How to Make Sautéed Greens Without a Recipe

February  3, 2014

Here at Food52, we love recipes -- but do we always use them? Of course not. Because once you realize you don't always need a recipe, you'll make your favorite dishes a lot more often.

Today: You have the power to bring the best out of dark leafy greens.

How to Make Sautéed Greens Without a Recipe

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Wondering what to do with that bunch of greens sitting in your crisper? You can take the same freestyle, compositional approach you use when making a salad, while softening a bit of the greens' earthy and bitter flavors -- just sauté.

Unlike salads, maybe not everything goes well in sautéed greens; so follow our lead for the right ratios of fruit, nuts, and acid to create a no-brainer, non-threatening side dish, and -- with the right ingredients -- even a main. 

As a bonus, taking what seems to be too big a batch of greens and shrinking it down to a manageable quantity can be surprisingly empowering, as satisfying as giving kale a deep tissue massage during salad prep.

Try this method with a mix of greens and add-ins -- you have the power.

How to Make Sautéed Greens Without a Recipe

1. Wash greens thoroughly. (Here's our favorite way, no salad spinner required.) Here we used mustard, lacinato and curly kale, Swiss chard, and a few baby collards. Prep will vary depending on the type of greens you select -- for younger greens like mustard or turnip, simply trim the ends off, but kale or chard may need de-ribbing. 

More: See how we prep kale, from washing to de-ribbing to (optional) massaging.

How to Make Sautéed Greens Without a Recipe on Food52


2. Add a healthy amount of oil to a sauté pan over medium heat, about two tablespoons for larger bunches of greens. Warm the pan and, once the oil is hot, toss in chopped or sliced alliums (here we used sliced shallots and minced garlic), and allow them cook just before the point of browning.  

How to Make Sautéed Greens Without a Recipe on Food52


3. Start adding the greens in batches -- the pan should be borderline full but not overflowing. Once the greens start cooking down, continue to add more. A good trick for speeding the cooking process and softening the greens, without adding additional oil, is to spoon a few tablespoons of water or broth into the pan, allowing for a nice partial steam.

How to Make Sautéed Greens Without a Recipe on Food52


4. Now it's time to embellish. Add acid, like the juice from half a lemon or a spoonful of vinegar (sherry, red wine, apple cider). Throw in a handful of toasted nuts, or a small handful of dried fruit.

How to Make Sautéed Greens Without a Recipe


5. Serve as a side, throw in some protein at the last minute, or toss in pasta for a meal.

How to Make Sautéed Greens Without a Recipe on Food52

We're looking for contributors! Email [email protected] and tell us the dish you make in your sleep, without a recipe.

Photos by James Ransom

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See what other Food52 readers are saying.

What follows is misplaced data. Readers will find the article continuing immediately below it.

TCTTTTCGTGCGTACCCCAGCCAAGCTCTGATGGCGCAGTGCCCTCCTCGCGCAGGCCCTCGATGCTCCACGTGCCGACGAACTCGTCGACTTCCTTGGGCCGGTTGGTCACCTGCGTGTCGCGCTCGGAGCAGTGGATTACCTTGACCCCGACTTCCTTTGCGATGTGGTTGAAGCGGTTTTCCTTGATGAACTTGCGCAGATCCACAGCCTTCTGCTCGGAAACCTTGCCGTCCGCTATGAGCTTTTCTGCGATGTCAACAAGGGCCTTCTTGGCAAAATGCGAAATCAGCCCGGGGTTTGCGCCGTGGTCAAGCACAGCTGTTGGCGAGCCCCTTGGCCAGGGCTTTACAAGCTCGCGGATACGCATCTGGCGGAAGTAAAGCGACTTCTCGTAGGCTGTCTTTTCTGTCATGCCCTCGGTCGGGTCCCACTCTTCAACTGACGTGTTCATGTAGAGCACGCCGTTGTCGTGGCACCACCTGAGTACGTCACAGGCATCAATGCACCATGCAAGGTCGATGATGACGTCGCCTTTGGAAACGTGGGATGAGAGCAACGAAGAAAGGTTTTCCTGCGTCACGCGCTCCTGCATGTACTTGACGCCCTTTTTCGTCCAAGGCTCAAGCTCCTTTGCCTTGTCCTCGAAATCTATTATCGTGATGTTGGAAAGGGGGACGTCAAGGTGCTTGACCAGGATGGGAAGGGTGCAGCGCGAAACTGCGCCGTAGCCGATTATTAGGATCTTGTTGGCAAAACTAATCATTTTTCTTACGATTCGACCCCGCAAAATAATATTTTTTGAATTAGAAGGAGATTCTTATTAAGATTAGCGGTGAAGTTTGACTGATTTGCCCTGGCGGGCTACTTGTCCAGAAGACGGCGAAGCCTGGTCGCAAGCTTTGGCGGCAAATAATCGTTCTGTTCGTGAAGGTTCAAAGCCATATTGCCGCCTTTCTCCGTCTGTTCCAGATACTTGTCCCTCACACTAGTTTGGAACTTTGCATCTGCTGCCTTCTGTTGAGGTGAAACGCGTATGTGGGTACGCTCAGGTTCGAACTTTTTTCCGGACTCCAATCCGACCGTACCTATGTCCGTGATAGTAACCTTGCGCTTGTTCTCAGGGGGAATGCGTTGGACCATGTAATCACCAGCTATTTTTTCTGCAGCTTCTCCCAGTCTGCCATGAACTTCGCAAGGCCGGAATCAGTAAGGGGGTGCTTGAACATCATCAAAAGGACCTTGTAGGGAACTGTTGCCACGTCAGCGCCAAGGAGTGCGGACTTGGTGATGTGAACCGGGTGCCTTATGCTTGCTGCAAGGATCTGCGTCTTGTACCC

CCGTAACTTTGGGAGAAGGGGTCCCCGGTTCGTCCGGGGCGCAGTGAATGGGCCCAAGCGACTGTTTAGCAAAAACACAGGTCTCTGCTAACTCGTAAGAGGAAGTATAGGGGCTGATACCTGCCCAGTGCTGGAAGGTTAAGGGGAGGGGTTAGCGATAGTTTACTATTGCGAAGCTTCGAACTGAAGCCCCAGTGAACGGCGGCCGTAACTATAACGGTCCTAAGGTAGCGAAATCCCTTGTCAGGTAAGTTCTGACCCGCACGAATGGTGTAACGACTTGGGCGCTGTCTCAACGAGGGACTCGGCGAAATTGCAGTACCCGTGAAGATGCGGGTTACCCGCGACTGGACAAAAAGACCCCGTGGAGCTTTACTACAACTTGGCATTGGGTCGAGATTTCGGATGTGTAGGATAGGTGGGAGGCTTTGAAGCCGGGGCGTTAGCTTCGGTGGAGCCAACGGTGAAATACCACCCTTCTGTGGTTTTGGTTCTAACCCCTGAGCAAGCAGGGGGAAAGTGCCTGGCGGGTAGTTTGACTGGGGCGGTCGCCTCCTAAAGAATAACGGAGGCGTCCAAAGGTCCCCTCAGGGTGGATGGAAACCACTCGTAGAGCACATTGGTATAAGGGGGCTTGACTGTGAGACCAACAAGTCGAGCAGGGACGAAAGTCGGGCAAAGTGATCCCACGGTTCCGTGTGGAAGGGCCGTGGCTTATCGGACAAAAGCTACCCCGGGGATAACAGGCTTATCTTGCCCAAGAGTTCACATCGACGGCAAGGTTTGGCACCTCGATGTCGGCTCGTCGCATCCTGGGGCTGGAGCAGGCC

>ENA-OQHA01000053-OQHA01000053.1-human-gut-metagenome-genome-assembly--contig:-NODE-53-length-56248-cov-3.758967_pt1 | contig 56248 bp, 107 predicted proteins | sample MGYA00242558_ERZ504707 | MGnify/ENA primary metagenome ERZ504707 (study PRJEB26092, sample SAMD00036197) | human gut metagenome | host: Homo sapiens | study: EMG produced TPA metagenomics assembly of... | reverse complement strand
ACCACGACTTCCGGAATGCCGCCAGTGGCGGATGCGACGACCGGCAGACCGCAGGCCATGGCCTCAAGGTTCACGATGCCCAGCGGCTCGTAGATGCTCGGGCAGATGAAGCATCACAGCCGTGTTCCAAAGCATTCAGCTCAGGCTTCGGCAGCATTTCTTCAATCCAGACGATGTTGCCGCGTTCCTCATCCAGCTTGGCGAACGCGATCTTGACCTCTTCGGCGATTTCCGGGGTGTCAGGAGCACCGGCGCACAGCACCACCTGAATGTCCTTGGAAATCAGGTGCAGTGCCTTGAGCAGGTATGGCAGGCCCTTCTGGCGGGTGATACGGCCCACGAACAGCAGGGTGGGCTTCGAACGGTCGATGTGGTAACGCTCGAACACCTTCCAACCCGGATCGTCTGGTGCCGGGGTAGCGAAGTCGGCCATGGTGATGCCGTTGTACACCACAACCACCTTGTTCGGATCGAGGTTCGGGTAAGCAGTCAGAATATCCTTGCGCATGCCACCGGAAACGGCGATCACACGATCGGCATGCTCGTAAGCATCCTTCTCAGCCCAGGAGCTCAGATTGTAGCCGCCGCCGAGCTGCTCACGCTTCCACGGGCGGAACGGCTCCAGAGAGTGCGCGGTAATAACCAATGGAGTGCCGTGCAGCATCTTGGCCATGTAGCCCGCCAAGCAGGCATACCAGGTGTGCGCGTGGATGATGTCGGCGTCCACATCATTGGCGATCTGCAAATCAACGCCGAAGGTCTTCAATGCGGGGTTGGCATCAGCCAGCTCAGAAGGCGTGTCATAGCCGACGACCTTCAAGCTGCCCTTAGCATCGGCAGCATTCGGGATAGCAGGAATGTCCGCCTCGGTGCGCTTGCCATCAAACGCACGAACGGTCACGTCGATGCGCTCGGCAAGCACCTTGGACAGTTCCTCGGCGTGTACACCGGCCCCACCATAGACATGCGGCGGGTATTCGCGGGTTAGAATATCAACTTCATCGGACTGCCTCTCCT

• Joan
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  • Wendy duvall
    Wendy duvall
Lactose intolerant cheese lover, who will walk blocks for a good cup of coffee. Recently escaped the corporate world, after discovering her favorite part of the job was ordering catering.


Joan November 28, 2016
Instead of water/broth, I use orange juice, especially with chard, or apple cider and then add vinegar or lemon to balance sweetness.

Also good with sautéed red pepper and the poach an egg or two on top.
Nanette February 26, 2014
We saute kale, chard, and other coarse greens like these all season long. Other great additions are chile peppers, smoked paprika, potatoes, cannelini beans (or whatever beans you have on hand). Great Italian cucina povera!
May February 6, 2014
Forgot to mention - that virtuosity is somewhat tempered by the addition of the local foodie family grocery chain, "Farm Boy," 's Garlic Mayonnaise. But only slightly. Apologies for the lack of grammuh.
May February 6, 2014
I chop the kale fairly small - probably 1-2" wide - and leave the stems on when roasting, as we feel it makes us even more virtuous, eating a healthy vegetable that has some real crunch at its core!
Mary February 5, 2014
Another great way I discovered is to bake the greens (like kale - the stalks of which have been removed) then break up into smaller pieces and place on a tinfoil lined roasting pan. I added sliced up yams, small chunks of cauliflower and some small mushrooms. Sprinkle with salt and peeper and drizzle with olive oil, pasting some of the oil onto the mushrooms etc. Place fairly high in oven at 350-375 degrees for about 30 mins. Keep a check on the kale as it can crisp up if left too long. Test with a fork for veggie readiness. Delicious done this way as the full flavor comes through this way!
Azula February 5, 2014
Whoa that sounds good. I might try that tomorrow! I'll try both of these recipes, cooking greens can be hard for me!
Wendy D. February 5, 2014
Wondered what to do with my bunch of kale for tonight. I have all the ingredients to sauté and will do so. Thanks so much.
Holly B. February 3, 2014
This is such a nice idea to remember when your greens get ahead of you! Sliced radishes also sauté into a delicious addition! Love this website and all the great contributors!
Elana C. February 3, 2014
Thanks, Holly!